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Click Collect…Complain

Updated: Oct 24, 2018

Is in-store pickup really a win for shoppers and retailers?

As consumers continue to embrace a range of ‘bricks & mortar’ and online shopping options, retailers are stepping up to the plate.

And it’s working. Research that WisePlum conducted with the Retail Council of Canada and Microsoft found that 29 percent of customers did their specialty store shopping online. For mass merchandiser shopping, online adoption was slightly lower at 24 percent.

Moreover, the study also found that online shoppers were generally happy with their experience — 68 percent of online department store shoppers said they would ‘definitely recommend’ their department store retailer.

A third, hybrid option is also becoming increasingly popular — online shopping combined with in-store pickup. This option promises benefits to both consumers and retailers alike, but does the reality live up to the hype? A closer examination points to a mixed picture:

Benefits to consumers

No shipping costs. Perhaps the most popular reason that customers use in-store pickup is to avoid paying shipping charges.

Ability to physically inspect purchases. Many consumers love the ease of online shopping but prefer to view their purchases live before completing the transaction.

Instant returns. The WisePlum study found that the inconvenience and shipping fees associated with returning items were the top complaints for online shoppers. In-store pickup gives customers the ability to return a product on the spot — and at no charge — for whatever reason.

Convenience. Online ordering and in-store pickup provide flexibility for shoppers — they can order at any time, and pick up their purchases during store hours.

Less time in the store. In-store pickup holds the promise of a quick getaway. Shoppers can spend minimal time in the store, even during peak hours or sale events.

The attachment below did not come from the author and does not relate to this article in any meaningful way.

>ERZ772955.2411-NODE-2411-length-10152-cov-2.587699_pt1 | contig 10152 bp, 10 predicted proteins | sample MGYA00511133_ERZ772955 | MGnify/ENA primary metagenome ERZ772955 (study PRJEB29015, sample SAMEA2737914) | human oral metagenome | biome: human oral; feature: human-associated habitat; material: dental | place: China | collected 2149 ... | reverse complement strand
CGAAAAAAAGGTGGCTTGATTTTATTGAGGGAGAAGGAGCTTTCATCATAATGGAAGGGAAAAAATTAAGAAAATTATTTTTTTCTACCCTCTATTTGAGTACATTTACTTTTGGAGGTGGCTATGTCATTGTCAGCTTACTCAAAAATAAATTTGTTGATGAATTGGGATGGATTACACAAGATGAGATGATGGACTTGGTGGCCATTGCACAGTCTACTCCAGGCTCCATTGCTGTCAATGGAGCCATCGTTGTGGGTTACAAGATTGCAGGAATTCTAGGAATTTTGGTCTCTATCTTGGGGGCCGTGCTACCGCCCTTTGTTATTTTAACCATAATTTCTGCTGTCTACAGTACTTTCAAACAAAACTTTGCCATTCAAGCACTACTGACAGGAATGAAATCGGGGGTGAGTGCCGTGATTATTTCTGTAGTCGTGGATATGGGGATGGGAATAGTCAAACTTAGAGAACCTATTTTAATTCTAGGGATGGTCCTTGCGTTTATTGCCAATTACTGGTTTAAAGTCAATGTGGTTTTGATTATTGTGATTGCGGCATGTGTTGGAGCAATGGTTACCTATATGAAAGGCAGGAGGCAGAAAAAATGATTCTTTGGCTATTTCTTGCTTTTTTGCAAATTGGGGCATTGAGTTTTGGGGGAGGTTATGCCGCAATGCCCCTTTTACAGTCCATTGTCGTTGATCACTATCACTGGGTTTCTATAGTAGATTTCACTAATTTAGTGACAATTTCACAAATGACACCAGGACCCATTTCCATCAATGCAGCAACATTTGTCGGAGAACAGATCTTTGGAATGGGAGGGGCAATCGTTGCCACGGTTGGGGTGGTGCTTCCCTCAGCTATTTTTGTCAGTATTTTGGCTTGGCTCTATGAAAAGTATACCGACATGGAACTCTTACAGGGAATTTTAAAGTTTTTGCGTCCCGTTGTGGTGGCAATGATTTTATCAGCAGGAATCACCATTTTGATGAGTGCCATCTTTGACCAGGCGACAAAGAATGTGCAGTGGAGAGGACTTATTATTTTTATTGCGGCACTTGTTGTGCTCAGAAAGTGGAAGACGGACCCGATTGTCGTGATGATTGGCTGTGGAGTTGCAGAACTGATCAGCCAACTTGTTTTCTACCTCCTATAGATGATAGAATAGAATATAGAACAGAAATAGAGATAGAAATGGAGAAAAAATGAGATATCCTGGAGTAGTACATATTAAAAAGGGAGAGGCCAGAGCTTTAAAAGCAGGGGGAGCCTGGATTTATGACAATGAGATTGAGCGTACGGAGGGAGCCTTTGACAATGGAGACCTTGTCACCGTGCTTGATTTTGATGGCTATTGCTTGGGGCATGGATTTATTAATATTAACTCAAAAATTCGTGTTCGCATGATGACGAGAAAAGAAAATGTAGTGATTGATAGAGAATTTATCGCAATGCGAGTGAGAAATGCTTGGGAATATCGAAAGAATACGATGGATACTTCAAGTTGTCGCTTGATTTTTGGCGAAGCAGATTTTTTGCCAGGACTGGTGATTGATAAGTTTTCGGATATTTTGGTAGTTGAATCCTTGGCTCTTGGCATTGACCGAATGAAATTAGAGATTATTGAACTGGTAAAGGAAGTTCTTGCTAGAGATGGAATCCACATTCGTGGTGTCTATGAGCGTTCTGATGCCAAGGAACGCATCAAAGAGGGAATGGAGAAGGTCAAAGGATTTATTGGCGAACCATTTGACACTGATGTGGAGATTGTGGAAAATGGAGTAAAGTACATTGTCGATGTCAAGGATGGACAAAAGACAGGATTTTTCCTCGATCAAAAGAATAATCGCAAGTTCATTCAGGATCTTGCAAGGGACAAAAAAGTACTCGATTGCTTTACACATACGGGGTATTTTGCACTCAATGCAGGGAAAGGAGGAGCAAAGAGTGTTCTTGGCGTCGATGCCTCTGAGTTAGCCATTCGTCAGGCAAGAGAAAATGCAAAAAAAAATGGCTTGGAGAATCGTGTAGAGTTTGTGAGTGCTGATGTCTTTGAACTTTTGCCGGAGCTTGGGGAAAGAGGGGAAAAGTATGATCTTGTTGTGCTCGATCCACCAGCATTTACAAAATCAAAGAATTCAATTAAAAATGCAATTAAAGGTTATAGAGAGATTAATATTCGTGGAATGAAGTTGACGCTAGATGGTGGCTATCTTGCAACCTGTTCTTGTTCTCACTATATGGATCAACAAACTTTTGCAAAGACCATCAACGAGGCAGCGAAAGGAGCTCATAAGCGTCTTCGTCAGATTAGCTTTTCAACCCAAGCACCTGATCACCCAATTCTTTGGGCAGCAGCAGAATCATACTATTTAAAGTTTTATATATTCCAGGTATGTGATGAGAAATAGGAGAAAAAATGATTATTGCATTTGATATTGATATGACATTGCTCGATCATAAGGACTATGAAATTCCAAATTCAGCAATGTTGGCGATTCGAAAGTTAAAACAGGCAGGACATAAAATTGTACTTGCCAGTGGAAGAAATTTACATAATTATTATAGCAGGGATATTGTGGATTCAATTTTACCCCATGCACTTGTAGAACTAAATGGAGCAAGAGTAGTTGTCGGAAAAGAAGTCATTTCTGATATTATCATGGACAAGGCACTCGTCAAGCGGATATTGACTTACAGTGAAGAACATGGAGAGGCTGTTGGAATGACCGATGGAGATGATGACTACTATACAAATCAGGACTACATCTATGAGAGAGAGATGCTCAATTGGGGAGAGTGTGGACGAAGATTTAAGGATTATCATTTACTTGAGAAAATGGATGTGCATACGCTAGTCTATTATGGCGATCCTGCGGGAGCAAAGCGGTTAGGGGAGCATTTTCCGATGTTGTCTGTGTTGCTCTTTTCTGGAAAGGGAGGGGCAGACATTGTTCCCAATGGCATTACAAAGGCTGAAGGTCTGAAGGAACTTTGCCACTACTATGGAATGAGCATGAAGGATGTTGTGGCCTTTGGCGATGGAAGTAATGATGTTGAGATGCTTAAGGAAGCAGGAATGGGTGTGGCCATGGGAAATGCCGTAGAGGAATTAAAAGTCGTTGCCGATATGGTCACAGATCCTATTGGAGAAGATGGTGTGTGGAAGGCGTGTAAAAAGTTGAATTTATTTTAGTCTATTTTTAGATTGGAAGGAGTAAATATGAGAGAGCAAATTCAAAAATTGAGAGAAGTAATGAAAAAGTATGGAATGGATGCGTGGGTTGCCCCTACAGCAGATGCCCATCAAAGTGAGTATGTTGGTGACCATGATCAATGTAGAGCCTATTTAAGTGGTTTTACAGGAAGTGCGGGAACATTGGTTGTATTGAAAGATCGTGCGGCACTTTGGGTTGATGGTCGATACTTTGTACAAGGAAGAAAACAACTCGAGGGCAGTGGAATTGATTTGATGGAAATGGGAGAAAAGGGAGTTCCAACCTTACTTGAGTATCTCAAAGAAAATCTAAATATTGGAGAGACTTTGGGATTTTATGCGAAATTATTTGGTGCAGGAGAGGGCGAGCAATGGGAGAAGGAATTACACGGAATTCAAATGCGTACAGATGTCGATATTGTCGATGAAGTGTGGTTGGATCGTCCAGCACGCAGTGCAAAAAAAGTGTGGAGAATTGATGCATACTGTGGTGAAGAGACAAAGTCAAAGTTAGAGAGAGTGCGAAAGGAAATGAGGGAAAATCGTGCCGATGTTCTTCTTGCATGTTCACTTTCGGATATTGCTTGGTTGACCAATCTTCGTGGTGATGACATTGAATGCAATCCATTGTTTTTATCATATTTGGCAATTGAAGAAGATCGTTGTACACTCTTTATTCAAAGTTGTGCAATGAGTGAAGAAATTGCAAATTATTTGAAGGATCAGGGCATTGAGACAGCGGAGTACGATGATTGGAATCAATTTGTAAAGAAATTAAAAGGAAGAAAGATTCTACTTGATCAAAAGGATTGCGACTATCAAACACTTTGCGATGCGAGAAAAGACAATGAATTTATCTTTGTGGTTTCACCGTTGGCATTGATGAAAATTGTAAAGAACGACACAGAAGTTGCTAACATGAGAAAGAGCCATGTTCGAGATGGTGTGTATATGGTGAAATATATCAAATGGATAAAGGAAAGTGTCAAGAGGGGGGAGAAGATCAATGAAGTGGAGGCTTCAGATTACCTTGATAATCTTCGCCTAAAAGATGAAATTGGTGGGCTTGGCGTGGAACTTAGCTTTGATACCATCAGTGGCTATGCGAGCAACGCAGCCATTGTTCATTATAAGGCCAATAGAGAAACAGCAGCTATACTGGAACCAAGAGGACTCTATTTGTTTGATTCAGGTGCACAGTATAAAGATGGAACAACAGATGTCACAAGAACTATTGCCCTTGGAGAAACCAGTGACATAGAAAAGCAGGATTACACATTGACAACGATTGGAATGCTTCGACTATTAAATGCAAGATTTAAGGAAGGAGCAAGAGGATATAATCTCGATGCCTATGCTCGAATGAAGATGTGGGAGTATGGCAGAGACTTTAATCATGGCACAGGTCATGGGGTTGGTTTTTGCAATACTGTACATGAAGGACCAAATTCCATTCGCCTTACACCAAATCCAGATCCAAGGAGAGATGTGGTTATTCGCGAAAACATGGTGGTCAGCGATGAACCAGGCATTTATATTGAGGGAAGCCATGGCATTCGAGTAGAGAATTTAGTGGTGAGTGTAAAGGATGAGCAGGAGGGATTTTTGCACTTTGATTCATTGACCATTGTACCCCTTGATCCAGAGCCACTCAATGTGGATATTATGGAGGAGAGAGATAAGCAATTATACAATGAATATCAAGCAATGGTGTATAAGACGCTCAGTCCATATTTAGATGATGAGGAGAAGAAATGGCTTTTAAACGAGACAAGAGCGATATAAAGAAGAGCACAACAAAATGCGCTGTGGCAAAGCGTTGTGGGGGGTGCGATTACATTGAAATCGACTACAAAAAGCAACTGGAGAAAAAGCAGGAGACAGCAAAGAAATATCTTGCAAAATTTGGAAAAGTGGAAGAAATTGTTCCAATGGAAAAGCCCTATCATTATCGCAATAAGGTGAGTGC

The growing pains

Lack of inventory. Many consumers are eager to order online, only to learn that their purchases are not immediately available for pickup at their store of choice. With next day delivery now the norm, shoppers find this delay frustrating, and as a result, many will not consider in-store pickup in the future.

Confusing process. In-store pickup is new for many retailers, and often staff members are unfamiliar with procedures for inventory retrieval and checkout. Many retailers also locate pick-up at the back of the store or co-locate it with customer service. All of these can slow down purchase pickup for customers, creating an overall negative shopping experience.

Long lines. It’s no secret that for many retail customers standing in the check-out is a pet peeve. Online shoppers who pick up in-store are often dismayed to discover long pick-up lines — precisely what they were hoping to avoid when shopping online in the first place.

What about retailers?

At first blush, in-store pickup appears to be a win across the board for retailers. It certainly drives more traffic to stores, and many customers picking up are likely to make additional purchases.

Retailers also don’t have to offer free delivery to customers picking up in-store — depending on volumes, that can translate into meaningful savings. They may also require fewer store salespeople or customer service staff if they are completing significant percentages of sales online.

But retailers betting on in-store pickup also face major challenges:

Inventory and order management. These in-store applications and processes often need to be overhauled to accommodate customer pick-ups.

Substitutions. When a product is out of stock, retailers may choose to surprise and delight their customers by offering a larger size or premium replacement product item. If they opt for this strategy, how do they forecast and manage additional costs?

New equipment and store redesign. Both store floors and backroom warehousing may need to be retrofitted to support in-store pickup.

Staff training. In many ways, in-store pickup can be considered a separate retail operation within the store. Both existing and new staff need to be trained to understand the nuances and promote a positive customer experience.

The takeaway

Most retailers will feel compelled to embrace in-store pickup. Larger players are already adopting the practice — Walmart Canada announced free pick-up in May, and Best Buy features ‘reserve online and pick up in-store within 20 minutes.’

Just as next-day and free shipping have become table stakes for many shoppers, in-store pickup is sure to follow.

With widespread adoption, however, comes the opportunity for differentiation. Some retailers will undoubtedly take the lead and find ways to improve in-store pick-up — delivering a better customer experience, and potentially disrupting the competition.

Michael Tropp is a WisePlum contributor.

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